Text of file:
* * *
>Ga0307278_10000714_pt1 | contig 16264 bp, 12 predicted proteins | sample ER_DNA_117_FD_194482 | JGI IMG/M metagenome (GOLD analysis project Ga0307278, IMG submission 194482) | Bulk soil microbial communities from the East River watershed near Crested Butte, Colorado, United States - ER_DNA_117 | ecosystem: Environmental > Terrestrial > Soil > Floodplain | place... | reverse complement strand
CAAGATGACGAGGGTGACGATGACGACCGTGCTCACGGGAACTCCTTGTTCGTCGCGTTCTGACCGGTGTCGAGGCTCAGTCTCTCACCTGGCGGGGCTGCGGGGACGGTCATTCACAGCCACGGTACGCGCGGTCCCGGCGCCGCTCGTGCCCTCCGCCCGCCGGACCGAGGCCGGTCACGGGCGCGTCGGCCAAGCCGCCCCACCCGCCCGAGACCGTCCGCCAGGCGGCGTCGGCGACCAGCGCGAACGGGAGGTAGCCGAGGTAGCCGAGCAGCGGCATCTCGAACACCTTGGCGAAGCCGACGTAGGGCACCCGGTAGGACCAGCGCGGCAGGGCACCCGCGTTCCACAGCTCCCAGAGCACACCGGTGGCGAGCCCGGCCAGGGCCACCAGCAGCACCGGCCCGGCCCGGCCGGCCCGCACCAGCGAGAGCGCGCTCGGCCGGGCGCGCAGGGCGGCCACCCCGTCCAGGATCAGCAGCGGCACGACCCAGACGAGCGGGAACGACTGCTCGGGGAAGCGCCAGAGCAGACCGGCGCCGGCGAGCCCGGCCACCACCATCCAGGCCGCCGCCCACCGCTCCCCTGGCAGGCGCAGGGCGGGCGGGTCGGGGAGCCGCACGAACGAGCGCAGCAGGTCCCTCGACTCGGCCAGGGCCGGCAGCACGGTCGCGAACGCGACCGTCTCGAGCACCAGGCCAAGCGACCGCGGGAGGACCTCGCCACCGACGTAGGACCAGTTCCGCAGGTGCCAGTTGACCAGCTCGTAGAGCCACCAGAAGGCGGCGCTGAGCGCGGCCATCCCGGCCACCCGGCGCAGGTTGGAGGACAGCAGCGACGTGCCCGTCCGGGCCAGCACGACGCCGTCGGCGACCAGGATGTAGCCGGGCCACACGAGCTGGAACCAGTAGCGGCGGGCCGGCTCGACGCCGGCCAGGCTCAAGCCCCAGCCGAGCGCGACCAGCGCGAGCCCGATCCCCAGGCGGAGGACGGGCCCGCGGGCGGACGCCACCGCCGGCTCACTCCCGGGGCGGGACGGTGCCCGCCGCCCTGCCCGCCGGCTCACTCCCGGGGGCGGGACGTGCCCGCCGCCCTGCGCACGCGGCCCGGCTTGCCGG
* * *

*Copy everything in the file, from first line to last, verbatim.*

>Ga0307278_10000714_pt1 | contig 16264 bp, 12 predicted proteins | sample ER_DNA_117_FD_194482 | JGI IMG/M metagenome (GOLD analysis project Ga0307278, IMG submission 194482) | Bulk soil microbial communities from the East River watershed near Crested Butte, Colorado, United States - ER_DNA_117 | ecosystem: Environmental > Terrestrial > Soil > Floodplain | place... | reverse complement strand
CAAGATGACGAGGGTGACGATGACGACCGTGCTCACGGGAACTCCTTGTTCGTCGCGTTCTGACCGGTGTCGAGGCTCAGTCTCTCACCTGGCGGGGCTGCGGGGACGGTCATTCACAGCCACGGTACGCGCGGTCCCGGCGCCGCTCGTGCCCTCCGCCCGCCGGACCGAGGCCGGTCACGGGCGCGTCGGCCAAGCCGCCCCACCCGCCCGAGACCGTCCGCCAGGCGGCGTCGGCGACCAGCGCGAACGGGAGGTAGCCGAGGTAGCCGAGCAGCGGCATCTCGAACACCTTGGCGAAGCCGACGTAGGGCACCCGGTAGGACCAGCGCGGCAGGGCACCCGCGTTCCACAGCTCCCAGAGCACACCGGTGGCGAGCCCGGCCAGGGCCACCAGCAGCACCGGCCCGGCCCGGCCGGCCCGCACCAGCGAGAGCGCGCTCGGCCGGGCGCGCAGGGCGGCCACCCCGTCCAGGATCAGCAGCGGCACGACCCAGACGAGCGGGAACGACTGCTCGGGGAAGCGCCAGAGCAGACCGGCGCCGGCGAGCCCGGCCACCACCATCCAGGCCGCCGCCCACCGCTCCCCTGGCAGGCGCAGGGCGGGCGGGTCGGGGAGCCGCACGAACGAGCGCAGCAGGTCCCTCGACTCGGCCAGGGCCGGCAGCACGGTCGCGAACGCGACCGTCTCGAGCACCAGGCCAAGCGACCGCGGGAGGACCTCGCCACCGACGTAGGACCAGTTCCGCAGGTGCCAGTTGACCAGCTCGTAGAGCCACCAGAAGGCGGCGCTGAGCGCGGCCATCCCGGCCACCCGGCGCAGGTTGGAGGACAGCAGCGACGTGCCCGTCCGGGCCAGCACGACGCCGTCGGCGACCAGGATGTAGCCGGGCCACACGAGCTGGAACCAGTAGCGGCGGGCCGGCTCGACGCCGGCCAGGCTCAAGCCCCAGCCGAGCGCGACCAGCGCGAGCCCGATCCCCAGGCGGAGGACGGGCCCGCGGGCGGACGCCACCGCCGGCTCACTCCCGGGGCGGGACGGTGCCCGCCGCCCTGCCCGCCGGCTCACTCCCGGGGGCGGGACGTGCCCGCCGCCCTGCGCACGCGGCCCGGCTTGCCGG